EU to pursue Iran sanctions despite threat of strait closure | Europe| News and current affairs from around the continent | DW | 28.12.2011
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EU to pursue Iran sanctions despite threat of strait closure

The European Union says it will go ahead with plans to impose new sanctions on Iran over its nuclear program. This comes as Tehran again threatens to close a waterway through which much of the world's oil passes.

Iranian submarine in Strait of Hormuz

Iran is currently carrying out war games near the strait

The European Union says it is still planning to impose new sanctions on Iran over its nuclear program despite Tehran's threats to close a strategic oil route in response.

"The European Union is considering another set of sanctions against Iran and we continue to do that," the spokesman for EU foreign affairs chief Catherine Ashton, Michael Mann, told the AFP news agency.

He added that the decision would be taken in time for the next meeting of EU foreign ministers in Brussels on January 30.

Threats from Tehran

In response to the threat of sanctions, Iran has for a second time warned that it might close the Strait of Hormuz at the mouth of the Persian Gulf.

Iran's navy chief, Admiral Habibollah Sayyari told state-run Press TV that it would be easy for the Iranian navy to close the strait.

Map of Strait of Hormuz with US warships

US naval ships patrol the strait

"Iran has comprehensive control over the strategic waterway," he said.

On Tuesday, Vice President Mohamed Reza Rahimi also threatened to close the strait and cut off oil exports.

He warned that "not a drop of oil will pass through the Strait of Hormuz" if the West introduces new sanctions.

More than a third of the world's tanker-borne oil is transported via the strait. It links the Persian Gulf, with its petroleum-exporting states of Bahrain, Kuwait, Qatar, Saudi Arabia and the United Arab Emirates, to the Indian Ocean.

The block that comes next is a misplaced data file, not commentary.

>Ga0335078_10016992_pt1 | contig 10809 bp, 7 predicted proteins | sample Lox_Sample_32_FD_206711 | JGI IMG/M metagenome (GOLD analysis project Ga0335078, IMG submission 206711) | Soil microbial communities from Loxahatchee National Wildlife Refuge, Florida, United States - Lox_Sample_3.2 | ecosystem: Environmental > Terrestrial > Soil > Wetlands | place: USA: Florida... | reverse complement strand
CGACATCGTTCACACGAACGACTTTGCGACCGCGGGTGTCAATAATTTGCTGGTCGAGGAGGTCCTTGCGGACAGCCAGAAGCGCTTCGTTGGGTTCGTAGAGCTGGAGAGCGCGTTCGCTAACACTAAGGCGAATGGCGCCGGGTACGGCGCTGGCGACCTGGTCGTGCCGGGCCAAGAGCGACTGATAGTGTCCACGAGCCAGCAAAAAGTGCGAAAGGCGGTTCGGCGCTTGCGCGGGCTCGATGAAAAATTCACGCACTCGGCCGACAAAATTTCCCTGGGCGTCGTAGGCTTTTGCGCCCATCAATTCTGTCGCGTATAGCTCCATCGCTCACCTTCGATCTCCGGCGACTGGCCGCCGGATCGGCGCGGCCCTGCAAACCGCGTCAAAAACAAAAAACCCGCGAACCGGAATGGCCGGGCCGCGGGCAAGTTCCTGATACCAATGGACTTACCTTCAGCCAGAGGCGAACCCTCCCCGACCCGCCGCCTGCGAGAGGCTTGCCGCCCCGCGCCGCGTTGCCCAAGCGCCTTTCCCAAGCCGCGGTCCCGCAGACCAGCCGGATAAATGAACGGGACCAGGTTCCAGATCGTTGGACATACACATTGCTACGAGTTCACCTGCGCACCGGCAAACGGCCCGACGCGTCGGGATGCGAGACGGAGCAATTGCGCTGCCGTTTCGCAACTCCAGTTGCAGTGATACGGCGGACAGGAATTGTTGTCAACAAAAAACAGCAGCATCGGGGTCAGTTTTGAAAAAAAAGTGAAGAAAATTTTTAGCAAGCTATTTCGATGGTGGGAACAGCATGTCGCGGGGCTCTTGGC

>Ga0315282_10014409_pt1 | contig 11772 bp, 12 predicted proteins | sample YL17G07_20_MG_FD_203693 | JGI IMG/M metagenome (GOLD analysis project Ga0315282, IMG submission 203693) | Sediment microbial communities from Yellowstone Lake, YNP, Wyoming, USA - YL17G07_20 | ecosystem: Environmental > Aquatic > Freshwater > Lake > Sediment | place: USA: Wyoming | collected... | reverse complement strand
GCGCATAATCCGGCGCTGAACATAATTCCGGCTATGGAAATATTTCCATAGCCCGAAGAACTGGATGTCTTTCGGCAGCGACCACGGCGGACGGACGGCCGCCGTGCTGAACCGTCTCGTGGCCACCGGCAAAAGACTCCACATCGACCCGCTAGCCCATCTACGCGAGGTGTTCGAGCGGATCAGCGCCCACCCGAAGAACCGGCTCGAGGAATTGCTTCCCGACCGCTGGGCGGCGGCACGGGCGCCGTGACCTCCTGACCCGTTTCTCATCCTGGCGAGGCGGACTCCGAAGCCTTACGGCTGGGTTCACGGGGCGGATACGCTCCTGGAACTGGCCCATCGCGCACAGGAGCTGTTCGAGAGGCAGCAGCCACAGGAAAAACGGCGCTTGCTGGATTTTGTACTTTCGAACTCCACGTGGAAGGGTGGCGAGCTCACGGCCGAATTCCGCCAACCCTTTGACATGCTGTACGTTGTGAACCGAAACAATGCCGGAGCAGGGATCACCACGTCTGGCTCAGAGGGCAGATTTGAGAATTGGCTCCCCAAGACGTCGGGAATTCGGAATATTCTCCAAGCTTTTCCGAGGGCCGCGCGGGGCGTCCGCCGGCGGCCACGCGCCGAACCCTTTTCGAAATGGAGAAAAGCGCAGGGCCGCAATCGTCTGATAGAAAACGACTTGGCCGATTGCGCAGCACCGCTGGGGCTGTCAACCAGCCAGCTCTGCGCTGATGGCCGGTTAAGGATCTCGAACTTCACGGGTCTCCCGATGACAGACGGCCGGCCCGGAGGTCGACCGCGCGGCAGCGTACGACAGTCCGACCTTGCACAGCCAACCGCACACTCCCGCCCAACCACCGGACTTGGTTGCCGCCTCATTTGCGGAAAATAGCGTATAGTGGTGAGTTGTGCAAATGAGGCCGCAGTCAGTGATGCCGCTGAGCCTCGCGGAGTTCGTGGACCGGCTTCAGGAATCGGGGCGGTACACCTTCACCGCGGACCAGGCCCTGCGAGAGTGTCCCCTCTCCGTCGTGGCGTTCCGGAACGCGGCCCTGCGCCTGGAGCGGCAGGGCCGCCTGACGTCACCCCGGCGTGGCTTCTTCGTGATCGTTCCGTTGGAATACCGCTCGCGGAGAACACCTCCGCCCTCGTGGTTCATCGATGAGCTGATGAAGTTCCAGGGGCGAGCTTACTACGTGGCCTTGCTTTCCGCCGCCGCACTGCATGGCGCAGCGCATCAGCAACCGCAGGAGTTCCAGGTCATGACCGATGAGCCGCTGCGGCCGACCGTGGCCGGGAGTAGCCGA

International right of passage

In the wake of Tehran's threats, France has called on the Iranian authorities to respect international law and navigation rights.

French foreign ministry spokesman Bernard Valero said, "The Strait of Hormuz is an international strait. Therefore all ships, no matter what flag they fly, have the right of transit passage."

The United States Fifth Fleet has told Reuters news agency it will not tolerate any disruption to traffic in the strait. The US maintains a navy presence in the Gulf largely to ensure that oil can pass freely.

Western fears over nuclear program

The sanctions being considered by the EU as well as the US would be aimed at Iran's oil and financial sectors.

Natanz nuclear site in Iran

The West fears that Iran may be building atomic weapons at its nuclear sites

EU governments are only divided over whether to impose an embargo on Iranian crude oil.

In 2010, Iran was the fifth-largest exporter to the EU after Russia, Norway, Libya and Saudi Arabia. Iran relies on oil exports for about 80 percent of its public revenues.

A senior Saudi oil official has said Gulf Arab nations were ready to offset any potential loss of Iranian crude in the world markets.

Western nations have accused Iran of using its civilian nuclear program as a cover for developing nuclear weapons. Iran has denied the charges.

Author: Timothy Jones (Reuters, AP, AFP)
Editor: Matt Zuvela

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